Melvin C. Neuman, 84, grocer and 40-year volunteer fireman

September 16, 2001|By Frederick N. Rasmussen | Frederick N. Rasmussen,SUN STAFF

Melvin C. Neuman, former owner of a Baltimore neighborhood grocery store and a longtime member of the Kingsville Volunteer Fire Company, died Wednesday of kidney failure at St. Joseph Medical Center. He was 84.

A resident of Oak Crest Village retirement community, he was born in Baltimore and raised above his parents' Oliver Street grocery store, where he learned the grocery business firsthand.

Mr. Neuman attended city public schools and, with the outbreak of World War II, tried enlisting in the Army.

"He couldn't pass the physical because he had suffered from rheumatic fever as a child, which left him with a bad heart. So, he went to work for the B&O in the Riverside Roundhouse repairing steam engines," said his son-in-law, Edward C. Tochterman of Kingsville.

In the late 1940s, Mr. Neuman opened Neuman's Delicatessen and Confectionery, a corner grocery store on Elmley Avenue in Northeast Baltimore.

"He sold canned goods, custom-cut meat and was one of the first to sell frozen foods when they came in during the 1950s. He really sold everything from needles to toys and was always very accommodating to his customers," Mr. Tochterman said.

Mr. Neuman and his wife operated the store seven days a week, said family members.

"It got to be such a grind that he sold the store in 1957 and worked three days a week for a relative who had a store near Fort Howard," said his son-in-law.

Mr. Neuman later worked for Blue Cross and Blue Shield of Maryland in the mailroom of their former headquarters on East Joppa Road in Towson. He retired in the mid-1990s.

"His work ethic would put most people to shame," Mr. Tochterman said.

A resident of the Parkville retirement community since 1997, Mr. Neuman had lived in Kingsville for 40 years.

He was a member of the Kingsville Volunteer Fire Company for 40 years until going on the inactive roster in 1998.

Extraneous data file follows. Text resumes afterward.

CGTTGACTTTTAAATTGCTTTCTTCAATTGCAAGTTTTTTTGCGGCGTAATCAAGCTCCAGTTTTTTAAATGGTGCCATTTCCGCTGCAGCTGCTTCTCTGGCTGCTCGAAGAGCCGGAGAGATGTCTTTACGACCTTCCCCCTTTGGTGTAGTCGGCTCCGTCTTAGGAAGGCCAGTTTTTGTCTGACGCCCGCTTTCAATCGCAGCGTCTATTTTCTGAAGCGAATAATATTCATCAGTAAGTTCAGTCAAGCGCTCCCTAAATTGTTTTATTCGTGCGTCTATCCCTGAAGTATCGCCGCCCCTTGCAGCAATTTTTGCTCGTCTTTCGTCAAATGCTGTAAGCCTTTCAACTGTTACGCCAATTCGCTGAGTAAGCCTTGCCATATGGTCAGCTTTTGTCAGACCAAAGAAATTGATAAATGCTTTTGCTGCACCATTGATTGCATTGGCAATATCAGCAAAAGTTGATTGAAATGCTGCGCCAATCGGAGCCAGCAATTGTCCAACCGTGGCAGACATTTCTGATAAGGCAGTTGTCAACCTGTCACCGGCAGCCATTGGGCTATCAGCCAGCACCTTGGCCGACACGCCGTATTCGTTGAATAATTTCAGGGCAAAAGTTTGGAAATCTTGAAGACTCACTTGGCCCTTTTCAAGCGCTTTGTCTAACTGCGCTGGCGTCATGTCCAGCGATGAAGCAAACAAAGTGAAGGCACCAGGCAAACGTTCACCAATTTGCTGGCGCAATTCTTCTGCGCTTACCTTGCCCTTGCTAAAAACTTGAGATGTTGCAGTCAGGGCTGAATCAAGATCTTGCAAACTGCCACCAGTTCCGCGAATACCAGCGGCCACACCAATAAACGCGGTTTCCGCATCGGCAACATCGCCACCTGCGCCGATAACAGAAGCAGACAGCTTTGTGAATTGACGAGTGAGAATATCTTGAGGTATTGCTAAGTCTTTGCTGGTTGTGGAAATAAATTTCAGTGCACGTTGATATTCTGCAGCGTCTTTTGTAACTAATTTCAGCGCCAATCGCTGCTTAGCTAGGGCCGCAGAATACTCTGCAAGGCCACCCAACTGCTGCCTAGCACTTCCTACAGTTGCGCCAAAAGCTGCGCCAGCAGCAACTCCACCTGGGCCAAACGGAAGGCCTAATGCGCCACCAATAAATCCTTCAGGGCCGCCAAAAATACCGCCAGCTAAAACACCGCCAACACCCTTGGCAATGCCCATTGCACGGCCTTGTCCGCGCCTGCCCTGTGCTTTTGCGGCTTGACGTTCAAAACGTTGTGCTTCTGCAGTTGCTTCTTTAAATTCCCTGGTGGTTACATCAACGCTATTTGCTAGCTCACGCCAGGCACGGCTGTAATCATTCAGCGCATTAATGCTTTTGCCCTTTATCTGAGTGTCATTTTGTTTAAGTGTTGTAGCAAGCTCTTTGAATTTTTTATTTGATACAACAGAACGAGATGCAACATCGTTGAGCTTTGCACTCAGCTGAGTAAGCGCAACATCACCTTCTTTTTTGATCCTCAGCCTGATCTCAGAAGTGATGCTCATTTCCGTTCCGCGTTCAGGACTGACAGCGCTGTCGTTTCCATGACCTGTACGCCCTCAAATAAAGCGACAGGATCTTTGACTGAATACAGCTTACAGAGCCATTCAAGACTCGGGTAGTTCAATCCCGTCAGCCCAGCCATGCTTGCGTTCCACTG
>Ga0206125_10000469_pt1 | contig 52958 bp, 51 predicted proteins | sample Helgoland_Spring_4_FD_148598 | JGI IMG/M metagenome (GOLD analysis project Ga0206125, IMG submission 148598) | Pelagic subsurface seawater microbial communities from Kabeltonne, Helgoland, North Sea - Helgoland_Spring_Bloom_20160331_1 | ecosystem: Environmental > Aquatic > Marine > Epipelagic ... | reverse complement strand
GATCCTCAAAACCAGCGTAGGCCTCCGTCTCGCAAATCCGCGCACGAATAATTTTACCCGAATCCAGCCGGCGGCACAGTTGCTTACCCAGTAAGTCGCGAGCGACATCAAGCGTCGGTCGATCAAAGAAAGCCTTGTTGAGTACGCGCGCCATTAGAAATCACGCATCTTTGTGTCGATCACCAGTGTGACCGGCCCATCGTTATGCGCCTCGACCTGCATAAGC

"When Mel joined in 1959, the company was only 5 years old, and he played a very important role there for many years," said Douglas Maynard, a longtime volunteer firefighter and the company's unofficial historian.

"In addition to riding the engines, he was our sergeant-at-arms for 31 years. In that position, he greeted new members, kept order at meetings and was responsible for clothing and badges," he said.

"He did whatever you asked him, even if it meant cleaning the toilets. He was such a character and loved kidding around," Mr. Maynard said.

Funeral services were to be held Saturday at Lassahn Funeral Home in Kingsville.

Afterward, his casket was to be carried atop Engine No. 482, a red-and-white pumper, to Salem United Methodist Church cemetery in Upper Falls, where it was to be interred.

Mr. Neuman was the third member of the Kingsville Volunteer Fire Company to be so honored.

"He was so involved in the company for 40 years, and if anyone deserved it, it was Mel," Mr. Maynard said.

"He loved the fire service," Mr. Tochterman said.

Mr. Neuman enjoyed German cuisine, family members said.

He is survived by his wife of 63 years, the former Catherine L. Young; a daughter, Joan C. Tochterman of Kingsville; a grandson; and several cousins.

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